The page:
But the risk is not just that consumer prices will rise faster than the yield will pay interest, it is also that the payer won't pay. Europe's governments are deeply in debt. It is not likely that they will ever be able to repay so much debt. And the ECB is making it easier to go further into debt. In its latest initiative, the ECB is buying 4x the new debt issues in the Eurozone.

Europe already has the lowest bond yields in 150 years. One third of the total now trades at negative yields. What sense does it make to drive yields lower still...by bidding up further the price of bonds?

None at all...except that the ECB is cynically taking a lot of bad debt off the hands of its member banks - at a profit to them.

And try to imagine the European government that will reject an increase in health care spending, or infrastructure spending, or any kind of spending, when the money is essential free.

The central bank of Europe is effectively financing all the continent's deficits - and all of its peoples' delusions -- and asking nothing in return.

And this, by the way, is why Krugman, Summers and even our friend Richard Duncan are urging the US to take advantage of this free money in order to launch a massive public works project - just like Japan has done for the last 25 years. Because the money is free. The central bank creates it out of nowhere. It comes with a coupon that is, net of inflation, zero or less than zero. And the feds never have to pay it back.

When the central bank buys a bond, it effectively cancels the debt. It is no longer in play...no longer in the market. The interest payments are nothing...and the central bank rolls over the principle, forever. In other words, the central banks disappear the debt completely.

That's Europe. Japan is always ahead of us. It invented QE. And ZIRP. And now it is financing 100% of its government deficits with easy central bank credit. It has been doing this for years. So, that is nothing new

But the clever Japanese have yet another trick up their sleeves. Not only are they directly buoying up the bond market. They're doing the same with the stock market.

My head spins. But it's true.

When it comes to overdoing it, nobody overdoes it better than the Japanese. Remember, near the close of WWII, when the war was clearly lost, the Japanese pilots strapped themselves to flying bombs. These kamikazes took to the air hoping to die in a fiery explosion on the deck of a US aircraft carrier.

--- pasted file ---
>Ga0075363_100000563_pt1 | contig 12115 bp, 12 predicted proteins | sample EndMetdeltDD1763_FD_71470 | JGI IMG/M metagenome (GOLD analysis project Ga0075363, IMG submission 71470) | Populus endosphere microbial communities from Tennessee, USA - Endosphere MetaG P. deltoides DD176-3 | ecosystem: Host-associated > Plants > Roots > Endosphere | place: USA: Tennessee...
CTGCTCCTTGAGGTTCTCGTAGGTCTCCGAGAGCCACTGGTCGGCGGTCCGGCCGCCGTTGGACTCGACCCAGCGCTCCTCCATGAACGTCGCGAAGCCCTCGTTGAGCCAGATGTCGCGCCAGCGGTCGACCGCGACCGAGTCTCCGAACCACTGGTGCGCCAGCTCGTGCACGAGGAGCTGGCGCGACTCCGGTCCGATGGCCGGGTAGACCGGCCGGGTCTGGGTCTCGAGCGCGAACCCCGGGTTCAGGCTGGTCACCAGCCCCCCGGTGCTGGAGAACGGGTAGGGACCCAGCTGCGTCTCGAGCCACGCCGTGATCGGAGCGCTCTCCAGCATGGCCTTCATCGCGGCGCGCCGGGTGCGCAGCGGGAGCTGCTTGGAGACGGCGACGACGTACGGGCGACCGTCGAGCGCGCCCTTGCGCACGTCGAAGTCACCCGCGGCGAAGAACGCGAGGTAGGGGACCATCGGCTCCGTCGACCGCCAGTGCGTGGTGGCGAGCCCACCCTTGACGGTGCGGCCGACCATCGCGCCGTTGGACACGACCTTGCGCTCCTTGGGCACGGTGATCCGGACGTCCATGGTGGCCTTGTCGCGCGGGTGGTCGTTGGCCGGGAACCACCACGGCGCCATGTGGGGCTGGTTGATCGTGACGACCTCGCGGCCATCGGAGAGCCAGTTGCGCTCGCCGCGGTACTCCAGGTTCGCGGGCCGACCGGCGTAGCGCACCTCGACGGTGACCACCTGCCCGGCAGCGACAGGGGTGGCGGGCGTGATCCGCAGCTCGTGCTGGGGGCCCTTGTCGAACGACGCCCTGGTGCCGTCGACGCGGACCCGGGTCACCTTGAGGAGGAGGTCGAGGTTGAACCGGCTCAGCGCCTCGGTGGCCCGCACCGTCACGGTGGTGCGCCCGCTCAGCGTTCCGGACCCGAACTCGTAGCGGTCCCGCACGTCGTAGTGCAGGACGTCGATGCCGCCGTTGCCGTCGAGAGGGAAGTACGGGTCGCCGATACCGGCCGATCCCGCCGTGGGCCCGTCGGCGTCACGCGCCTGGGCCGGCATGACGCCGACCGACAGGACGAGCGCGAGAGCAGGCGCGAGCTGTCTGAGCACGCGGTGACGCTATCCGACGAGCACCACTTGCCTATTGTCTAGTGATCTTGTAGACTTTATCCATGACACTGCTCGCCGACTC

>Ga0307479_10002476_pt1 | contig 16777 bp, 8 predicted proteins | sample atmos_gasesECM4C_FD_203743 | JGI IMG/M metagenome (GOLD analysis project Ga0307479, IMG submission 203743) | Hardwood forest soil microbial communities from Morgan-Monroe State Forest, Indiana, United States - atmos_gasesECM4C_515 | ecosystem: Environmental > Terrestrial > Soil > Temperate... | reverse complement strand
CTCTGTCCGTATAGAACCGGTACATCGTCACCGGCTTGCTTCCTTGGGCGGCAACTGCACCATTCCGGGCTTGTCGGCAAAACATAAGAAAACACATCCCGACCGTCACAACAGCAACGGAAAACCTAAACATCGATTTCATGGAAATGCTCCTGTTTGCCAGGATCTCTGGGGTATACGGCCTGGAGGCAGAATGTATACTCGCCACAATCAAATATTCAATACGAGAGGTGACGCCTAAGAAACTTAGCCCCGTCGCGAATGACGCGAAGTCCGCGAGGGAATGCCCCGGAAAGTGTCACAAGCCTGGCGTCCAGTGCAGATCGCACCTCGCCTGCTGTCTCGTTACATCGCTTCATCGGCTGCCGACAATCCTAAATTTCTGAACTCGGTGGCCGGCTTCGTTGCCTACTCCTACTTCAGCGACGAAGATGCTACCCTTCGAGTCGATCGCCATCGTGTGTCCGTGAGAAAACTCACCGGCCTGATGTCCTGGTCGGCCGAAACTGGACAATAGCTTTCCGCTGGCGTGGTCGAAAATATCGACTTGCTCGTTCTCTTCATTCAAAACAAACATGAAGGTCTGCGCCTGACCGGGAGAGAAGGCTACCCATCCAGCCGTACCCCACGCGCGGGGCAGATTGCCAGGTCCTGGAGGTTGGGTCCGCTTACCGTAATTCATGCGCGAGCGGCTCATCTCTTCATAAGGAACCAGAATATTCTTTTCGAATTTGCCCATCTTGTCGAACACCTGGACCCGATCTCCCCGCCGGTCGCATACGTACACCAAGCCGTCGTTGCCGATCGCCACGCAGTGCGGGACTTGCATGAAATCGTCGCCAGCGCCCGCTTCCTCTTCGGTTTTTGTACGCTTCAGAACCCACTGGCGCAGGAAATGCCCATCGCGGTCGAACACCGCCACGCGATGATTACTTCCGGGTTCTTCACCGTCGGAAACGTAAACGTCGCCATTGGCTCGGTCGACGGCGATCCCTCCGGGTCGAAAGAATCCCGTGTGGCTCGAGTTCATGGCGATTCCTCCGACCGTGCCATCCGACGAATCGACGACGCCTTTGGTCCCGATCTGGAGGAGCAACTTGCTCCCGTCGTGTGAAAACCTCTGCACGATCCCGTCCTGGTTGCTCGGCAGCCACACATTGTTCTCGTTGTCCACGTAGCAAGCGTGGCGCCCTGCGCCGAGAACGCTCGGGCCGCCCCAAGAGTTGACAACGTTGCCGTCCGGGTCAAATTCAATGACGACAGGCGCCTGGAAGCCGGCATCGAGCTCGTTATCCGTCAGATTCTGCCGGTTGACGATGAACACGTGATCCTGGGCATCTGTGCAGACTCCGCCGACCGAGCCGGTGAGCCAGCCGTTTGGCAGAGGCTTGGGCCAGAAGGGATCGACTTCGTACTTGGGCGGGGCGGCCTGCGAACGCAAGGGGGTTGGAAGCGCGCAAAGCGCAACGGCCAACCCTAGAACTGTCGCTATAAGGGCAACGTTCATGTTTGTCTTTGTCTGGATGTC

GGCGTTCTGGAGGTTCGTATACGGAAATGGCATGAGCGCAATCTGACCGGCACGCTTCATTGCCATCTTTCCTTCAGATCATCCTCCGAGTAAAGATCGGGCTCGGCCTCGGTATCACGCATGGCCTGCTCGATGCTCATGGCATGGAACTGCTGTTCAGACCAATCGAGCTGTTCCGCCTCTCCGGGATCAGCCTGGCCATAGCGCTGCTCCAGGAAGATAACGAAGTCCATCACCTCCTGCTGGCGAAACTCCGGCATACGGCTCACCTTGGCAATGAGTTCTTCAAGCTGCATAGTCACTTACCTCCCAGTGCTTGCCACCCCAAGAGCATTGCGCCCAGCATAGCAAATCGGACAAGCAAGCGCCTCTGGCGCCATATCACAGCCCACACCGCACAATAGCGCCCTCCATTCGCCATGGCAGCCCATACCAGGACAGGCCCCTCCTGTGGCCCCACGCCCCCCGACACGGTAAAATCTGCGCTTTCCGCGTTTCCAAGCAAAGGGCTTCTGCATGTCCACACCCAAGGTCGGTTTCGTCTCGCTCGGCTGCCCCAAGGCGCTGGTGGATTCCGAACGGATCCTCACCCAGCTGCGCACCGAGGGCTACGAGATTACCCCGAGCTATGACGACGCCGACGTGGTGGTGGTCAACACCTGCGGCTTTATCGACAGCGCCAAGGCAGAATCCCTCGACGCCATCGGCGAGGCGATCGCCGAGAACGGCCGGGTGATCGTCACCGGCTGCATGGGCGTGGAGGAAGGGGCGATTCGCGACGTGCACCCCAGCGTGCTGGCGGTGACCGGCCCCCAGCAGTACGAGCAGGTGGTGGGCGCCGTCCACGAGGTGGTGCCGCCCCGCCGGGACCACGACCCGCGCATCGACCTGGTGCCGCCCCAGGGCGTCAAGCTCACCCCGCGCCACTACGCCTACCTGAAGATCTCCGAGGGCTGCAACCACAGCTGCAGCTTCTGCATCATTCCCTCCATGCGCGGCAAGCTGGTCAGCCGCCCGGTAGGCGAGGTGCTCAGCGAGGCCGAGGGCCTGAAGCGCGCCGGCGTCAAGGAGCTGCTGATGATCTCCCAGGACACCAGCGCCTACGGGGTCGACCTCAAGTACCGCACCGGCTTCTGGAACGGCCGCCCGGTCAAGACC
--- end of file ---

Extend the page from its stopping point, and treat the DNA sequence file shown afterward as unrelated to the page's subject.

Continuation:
Today, it's Japan's monetary policies that seem death-bent. Each month, the BOJ straps itself to another (relative to the size of its economy) a quarter of a trillion dollars, debt added to its balance sheet. This has effectively killed the Japanese bond market; the only buyer is the BOJ.

It continues to provide unlimited credit, allowing the Japanese government to continue going deeper and deeper into debt. It already has the biggest nut in the world - with government debt equal to 240% of GDP. Even at today's microscopic interest rates more than 40% of Japan's current tax receipts go to interest payments . If interest rates ever returned to normal, debt service would take 100% of tax receipts.

What has Japan gotten for all its deficits and debt? Nothing. It's GDP has been flat for the last 20 years.

But it keeps at it. And not only that, it has come up with a new trick - more explosives to strap onto its financial kamikazes.

Yes, why stop at buying bonds. Why not buy stock too?

It turns out, the Bank of Japan has been a buyer of Japanese ETFs since 2010. And in September 2014 the BOJ bought a record amount of stock through its ETF buying program. This makes it the single largest holder of Japanese stocks in the world, with 1.5% of total capitalization.

It may come as no surprise to you, too, that the BOJ chooses to buy the dips. I doubt that this is because the BOJ is a value hunter. Instead, it is almost certainly because the BOJ wants to manipulate stock prices directly, just as it does with bond prices. It has gone into the market one in every three days since 2010, reports the Wall Street Journal.

Where does this lead?

To a fiery crash!

Part II of my speech in Cafayate....tomorrow.

Bill Bonner is the President & Founder of Agora Inc, an international publisher of financial and special interest books and newsletters.

Disclaimer: The views mentioned above are of the author only. Data and charts, if used, in the article have been sourced from available information and have not been authenticated by any statutory authority. The author and Equitymaster do not claim it to be accurate nor accept any responsibility for the same. The views constitute only the opinions and do not constitute any guidelines or recommendation on any course of action to be followed by the reader. Please read the detailed Terms of Use of the web site.

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2 Responses to "What will the end of current financial system look like?"

pinakin

Mar 23, 2015

Keen to read Mr.Bonner's comprehensive views on India & its economy plus the future of its' stock prices. Thanks in advance, Mr.Bonner.

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PenugondaPrabhakar

Mar 17, 2015

i dont given our amount 20/ 10/ for others cheating for asking you.